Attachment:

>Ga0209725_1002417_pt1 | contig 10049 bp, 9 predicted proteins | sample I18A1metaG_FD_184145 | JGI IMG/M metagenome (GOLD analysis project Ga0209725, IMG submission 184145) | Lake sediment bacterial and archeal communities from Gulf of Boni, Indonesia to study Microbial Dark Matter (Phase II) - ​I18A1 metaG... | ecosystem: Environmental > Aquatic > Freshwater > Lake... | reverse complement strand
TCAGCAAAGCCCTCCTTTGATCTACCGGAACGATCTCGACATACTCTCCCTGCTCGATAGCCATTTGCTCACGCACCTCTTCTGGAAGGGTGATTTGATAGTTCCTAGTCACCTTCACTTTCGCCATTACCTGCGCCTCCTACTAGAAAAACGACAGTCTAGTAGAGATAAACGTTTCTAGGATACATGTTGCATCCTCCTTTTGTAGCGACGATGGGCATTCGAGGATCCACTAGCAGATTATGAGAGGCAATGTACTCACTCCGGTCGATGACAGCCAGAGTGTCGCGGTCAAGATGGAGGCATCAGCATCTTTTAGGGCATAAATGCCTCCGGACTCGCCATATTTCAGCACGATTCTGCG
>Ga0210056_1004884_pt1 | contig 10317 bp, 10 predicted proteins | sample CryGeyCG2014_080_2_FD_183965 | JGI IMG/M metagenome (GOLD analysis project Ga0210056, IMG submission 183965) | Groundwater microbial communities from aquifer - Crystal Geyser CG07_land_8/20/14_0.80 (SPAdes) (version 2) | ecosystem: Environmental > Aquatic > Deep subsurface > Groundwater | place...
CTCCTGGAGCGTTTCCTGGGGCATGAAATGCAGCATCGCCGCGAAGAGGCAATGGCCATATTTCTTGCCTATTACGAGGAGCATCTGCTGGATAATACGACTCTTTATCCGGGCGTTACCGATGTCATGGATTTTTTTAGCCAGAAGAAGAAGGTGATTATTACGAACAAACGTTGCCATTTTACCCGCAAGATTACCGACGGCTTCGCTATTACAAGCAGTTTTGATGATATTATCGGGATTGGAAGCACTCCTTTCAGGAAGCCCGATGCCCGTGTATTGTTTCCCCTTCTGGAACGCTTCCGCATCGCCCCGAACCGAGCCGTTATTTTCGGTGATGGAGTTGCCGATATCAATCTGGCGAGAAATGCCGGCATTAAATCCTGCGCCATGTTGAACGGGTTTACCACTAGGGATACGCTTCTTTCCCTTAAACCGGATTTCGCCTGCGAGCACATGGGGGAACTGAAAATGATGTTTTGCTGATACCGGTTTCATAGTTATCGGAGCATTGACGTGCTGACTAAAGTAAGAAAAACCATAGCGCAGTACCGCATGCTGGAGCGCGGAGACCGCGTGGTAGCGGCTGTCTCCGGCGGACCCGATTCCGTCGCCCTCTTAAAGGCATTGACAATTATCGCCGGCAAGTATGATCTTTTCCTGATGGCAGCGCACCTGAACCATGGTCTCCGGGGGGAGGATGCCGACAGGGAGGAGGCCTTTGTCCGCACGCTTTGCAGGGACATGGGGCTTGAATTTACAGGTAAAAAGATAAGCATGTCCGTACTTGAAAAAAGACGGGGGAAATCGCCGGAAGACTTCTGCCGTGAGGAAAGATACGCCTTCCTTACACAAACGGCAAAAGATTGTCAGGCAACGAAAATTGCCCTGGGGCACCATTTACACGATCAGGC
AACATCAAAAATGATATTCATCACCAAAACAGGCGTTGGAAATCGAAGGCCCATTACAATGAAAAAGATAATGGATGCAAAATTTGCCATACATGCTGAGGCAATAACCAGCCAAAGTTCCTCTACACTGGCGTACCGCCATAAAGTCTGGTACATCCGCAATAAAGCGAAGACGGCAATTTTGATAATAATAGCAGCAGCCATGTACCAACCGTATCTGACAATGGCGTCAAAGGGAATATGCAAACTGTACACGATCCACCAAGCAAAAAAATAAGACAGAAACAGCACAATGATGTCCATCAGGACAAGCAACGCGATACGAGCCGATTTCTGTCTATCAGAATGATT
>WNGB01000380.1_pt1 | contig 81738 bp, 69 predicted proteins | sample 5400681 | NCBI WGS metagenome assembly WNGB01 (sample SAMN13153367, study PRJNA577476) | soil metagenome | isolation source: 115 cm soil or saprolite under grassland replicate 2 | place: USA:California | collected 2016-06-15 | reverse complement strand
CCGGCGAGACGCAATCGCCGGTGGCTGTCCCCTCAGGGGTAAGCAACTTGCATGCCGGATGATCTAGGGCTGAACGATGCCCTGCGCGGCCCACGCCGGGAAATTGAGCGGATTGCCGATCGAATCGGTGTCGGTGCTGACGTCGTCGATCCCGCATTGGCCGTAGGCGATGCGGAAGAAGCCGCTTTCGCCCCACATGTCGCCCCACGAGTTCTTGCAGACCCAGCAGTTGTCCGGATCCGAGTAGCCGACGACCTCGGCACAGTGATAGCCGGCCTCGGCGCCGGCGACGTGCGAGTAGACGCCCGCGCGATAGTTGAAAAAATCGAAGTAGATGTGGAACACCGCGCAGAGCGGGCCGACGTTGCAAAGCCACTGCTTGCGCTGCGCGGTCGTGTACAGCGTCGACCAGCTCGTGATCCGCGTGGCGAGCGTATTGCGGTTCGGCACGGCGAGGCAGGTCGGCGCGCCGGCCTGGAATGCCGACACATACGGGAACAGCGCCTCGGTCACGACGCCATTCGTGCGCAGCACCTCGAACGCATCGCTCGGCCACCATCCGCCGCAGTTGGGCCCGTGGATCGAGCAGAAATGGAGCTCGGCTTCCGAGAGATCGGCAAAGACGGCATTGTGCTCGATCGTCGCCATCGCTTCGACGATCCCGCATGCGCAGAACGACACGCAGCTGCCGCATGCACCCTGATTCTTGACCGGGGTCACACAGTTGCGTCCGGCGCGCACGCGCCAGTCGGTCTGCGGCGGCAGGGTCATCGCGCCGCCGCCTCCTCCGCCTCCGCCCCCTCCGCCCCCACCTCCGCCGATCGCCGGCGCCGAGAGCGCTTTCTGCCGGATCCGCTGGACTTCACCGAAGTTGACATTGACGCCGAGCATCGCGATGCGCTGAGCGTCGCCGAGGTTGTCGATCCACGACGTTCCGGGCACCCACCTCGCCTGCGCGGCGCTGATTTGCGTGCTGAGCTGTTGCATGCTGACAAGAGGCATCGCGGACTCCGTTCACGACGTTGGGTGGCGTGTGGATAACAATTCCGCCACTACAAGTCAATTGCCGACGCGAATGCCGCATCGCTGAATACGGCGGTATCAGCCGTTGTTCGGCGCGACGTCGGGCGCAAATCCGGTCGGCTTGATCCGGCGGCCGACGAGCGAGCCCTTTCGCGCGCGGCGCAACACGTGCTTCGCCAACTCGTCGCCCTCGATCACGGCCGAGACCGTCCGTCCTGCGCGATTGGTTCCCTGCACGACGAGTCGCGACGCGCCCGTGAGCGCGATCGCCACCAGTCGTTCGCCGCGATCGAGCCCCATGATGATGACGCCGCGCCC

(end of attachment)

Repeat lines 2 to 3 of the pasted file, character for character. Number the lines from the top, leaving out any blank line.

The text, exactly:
TCAGCAAAGCCCTCCTTTGATCTACCGGAACGATCTCGACATACTCTCCCTGCTCGATAGCCATTTGCTCACGCACCTCTTCTGGAAGGGTGATTTGATAGTTCCTAGTCACCTTCACTTTCGCCATTACCTGCGCCTCCTACTAGAAAAACGACAGTCTAGTAGAGATAAACGTTTCTAGGATACATGTTGCATCCTCCTTTTGTAGCGACGATGGGCATTCGAGGATCCACTAGCAGATTATGAGAGGCAATGTACTCACTCCGGTCGATGACAGCCAGAGTGTCGCGGTCAAGATGGAGGCATCAGCATCTTTTAGGGCATAAATGCCTCCGGACTCGCCATATTTCAGCACGATTCTGCG
>Ga0210056_1004884_pt1 | contig 10317 bp, 10 predicted proteins | sample CryGeyCG2014_080_2_FD_183965 | JGI IMG/M metagenome (GOLD analysis project Ga0210056, IMG submission 183965) | Groundwater microbial communities from aquifer - Crystal Geyser CG07_land_8/20/14_0.80 (SPAdes) (version 2) | ecosystem: Environmental > Aquatic > Deep subsurface > Groundwater | place...